London: Experiencing financial difficulties at university may increase the risk of developing an eating disorder among female students, a research has found.
Conversely, the study also found that having extreme attitudes to food and eating, such as feeling guilty after eating predicted short-term financial difficulties for female students, suggesting the possibility of a 'vicious cycle' occurring.
"There may be a vicious cycle' for these students, where negative attitudes towards eating increase the risk of financial difficulties in the short term, and those difficulties further exacerbate negative eating attitudes in the longer term," said lead author of the study Thomas Richardson from University of Southampton.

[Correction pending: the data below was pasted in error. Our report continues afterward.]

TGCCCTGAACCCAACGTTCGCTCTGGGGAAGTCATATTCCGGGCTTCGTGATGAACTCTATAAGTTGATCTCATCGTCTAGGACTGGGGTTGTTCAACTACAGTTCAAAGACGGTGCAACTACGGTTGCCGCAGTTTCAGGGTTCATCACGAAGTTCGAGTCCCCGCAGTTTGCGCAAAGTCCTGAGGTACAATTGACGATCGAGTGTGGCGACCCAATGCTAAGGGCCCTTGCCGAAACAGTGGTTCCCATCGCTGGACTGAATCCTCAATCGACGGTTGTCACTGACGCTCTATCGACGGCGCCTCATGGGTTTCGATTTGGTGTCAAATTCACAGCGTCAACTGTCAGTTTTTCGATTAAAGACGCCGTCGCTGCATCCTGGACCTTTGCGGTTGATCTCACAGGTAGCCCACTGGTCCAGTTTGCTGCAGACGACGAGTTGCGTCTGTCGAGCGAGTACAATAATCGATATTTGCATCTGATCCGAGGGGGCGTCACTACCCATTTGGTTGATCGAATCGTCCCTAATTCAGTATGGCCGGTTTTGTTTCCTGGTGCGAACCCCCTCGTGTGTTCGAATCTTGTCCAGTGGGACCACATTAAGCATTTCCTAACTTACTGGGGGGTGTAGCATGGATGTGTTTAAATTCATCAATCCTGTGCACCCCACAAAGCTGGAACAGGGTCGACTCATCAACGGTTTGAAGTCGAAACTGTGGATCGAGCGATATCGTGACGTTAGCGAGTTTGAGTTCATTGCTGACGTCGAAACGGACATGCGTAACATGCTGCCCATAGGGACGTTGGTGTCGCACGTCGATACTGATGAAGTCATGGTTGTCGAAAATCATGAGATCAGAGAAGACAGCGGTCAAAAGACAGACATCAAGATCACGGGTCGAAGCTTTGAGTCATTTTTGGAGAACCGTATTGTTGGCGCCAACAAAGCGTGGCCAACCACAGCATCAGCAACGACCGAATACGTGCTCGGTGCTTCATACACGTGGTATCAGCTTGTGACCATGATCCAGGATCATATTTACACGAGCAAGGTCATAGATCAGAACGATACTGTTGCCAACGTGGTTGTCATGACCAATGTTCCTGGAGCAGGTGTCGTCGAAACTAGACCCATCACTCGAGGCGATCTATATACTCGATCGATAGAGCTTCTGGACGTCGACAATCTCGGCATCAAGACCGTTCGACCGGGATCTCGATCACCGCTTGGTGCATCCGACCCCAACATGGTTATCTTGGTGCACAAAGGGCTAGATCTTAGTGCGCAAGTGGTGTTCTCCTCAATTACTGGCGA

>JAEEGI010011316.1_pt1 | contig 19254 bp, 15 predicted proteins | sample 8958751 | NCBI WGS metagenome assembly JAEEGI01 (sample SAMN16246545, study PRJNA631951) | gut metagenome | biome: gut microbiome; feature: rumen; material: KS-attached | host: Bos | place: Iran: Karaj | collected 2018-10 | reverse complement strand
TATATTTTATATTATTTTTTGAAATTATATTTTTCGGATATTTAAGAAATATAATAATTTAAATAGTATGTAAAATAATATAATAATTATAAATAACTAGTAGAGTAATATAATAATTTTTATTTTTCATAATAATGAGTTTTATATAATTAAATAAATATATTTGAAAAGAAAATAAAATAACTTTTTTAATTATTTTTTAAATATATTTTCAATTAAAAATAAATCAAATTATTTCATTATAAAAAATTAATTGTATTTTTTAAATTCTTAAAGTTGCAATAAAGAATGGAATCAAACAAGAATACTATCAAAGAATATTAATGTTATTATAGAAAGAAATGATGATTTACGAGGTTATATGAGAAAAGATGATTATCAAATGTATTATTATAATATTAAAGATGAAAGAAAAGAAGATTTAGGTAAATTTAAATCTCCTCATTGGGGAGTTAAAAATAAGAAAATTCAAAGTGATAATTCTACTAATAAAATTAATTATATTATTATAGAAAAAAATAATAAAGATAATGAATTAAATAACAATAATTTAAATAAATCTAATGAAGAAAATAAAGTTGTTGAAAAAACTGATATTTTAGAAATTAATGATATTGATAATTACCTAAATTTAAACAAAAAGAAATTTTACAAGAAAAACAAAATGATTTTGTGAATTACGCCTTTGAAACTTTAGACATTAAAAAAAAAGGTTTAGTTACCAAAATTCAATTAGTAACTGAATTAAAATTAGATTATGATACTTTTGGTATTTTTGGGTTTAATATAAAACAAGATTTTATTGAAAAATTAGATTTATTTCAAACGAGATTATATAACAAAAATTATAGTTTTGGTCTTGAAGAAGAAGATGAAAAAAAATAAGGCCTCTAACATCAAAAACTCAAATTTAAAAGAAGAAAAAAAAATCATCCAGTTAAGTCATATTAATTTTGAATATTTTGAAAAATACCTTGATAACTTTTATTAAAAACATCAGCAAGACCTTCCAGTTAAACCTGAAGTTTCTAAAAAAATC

"It may be that those at a higher risk of having an eating disorder feel like they have no control over events in their life, such as their financial situation, and they may then restrict their eating as a way of exercising control in other areas of their life," Richardson said.
The researchers also looked at the relationship between socioeconomic status and eating attitudes. They found a greater persistence of potentially problematic eating attitudes in women from less affluent families.
Over 400 undergraduate students, from universities across Britain, completed surveys assessing family affluence, recent financial difficulties (for example being unable to afford heating or having to borrow money) and attitudes towards food and eating using the Eating Attitudes Test (EAT).
The EAT asks for responses to statements such as 'I feel extremely guilty after eating', 'I am preoccupied with a desire to be thinner', or 'I have the impulse to vomit after meals'.
The results indicated a relationship between financial situation and eating disorders in women, but not in men.
The study was published online in The International Journal of Eating Disorders.